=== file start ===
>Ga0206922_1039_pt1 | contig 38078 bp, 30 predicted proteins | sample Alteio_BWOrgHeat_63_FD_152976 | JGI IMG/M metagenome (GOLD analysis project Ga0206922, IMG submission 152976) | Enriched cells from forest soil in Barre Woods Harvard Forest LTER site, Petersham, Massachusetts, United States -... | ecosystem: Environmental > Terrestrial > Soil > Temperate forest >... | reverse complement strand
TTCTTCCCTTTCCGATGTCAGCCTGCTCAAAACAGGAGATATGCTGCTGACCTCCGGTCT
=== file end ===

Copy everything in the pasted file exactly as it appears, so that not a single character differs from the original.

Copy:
>Ga0206922_1039_pt1 | contig 38078 bp, 30 predicted proteins | sample Alteio_BWOrgHeat_63_FD_152976 | JGI IMG/M metagenome (GOLD analysis project Ga0206922, IMG submission 152976) | Enriched cells from forest soil in Barre Woods Harvard Forest LTER site, Petersham, Massachusetts, United States -... | ecosystem: Environmental > Terrestrial > Soil > Temperate forest >... | reverse complement strand
TTCTTCCCTTTCCGATGTCAGCCTGCTCAAAACAGGAGATATGCTGCTGACCTCCGGTCT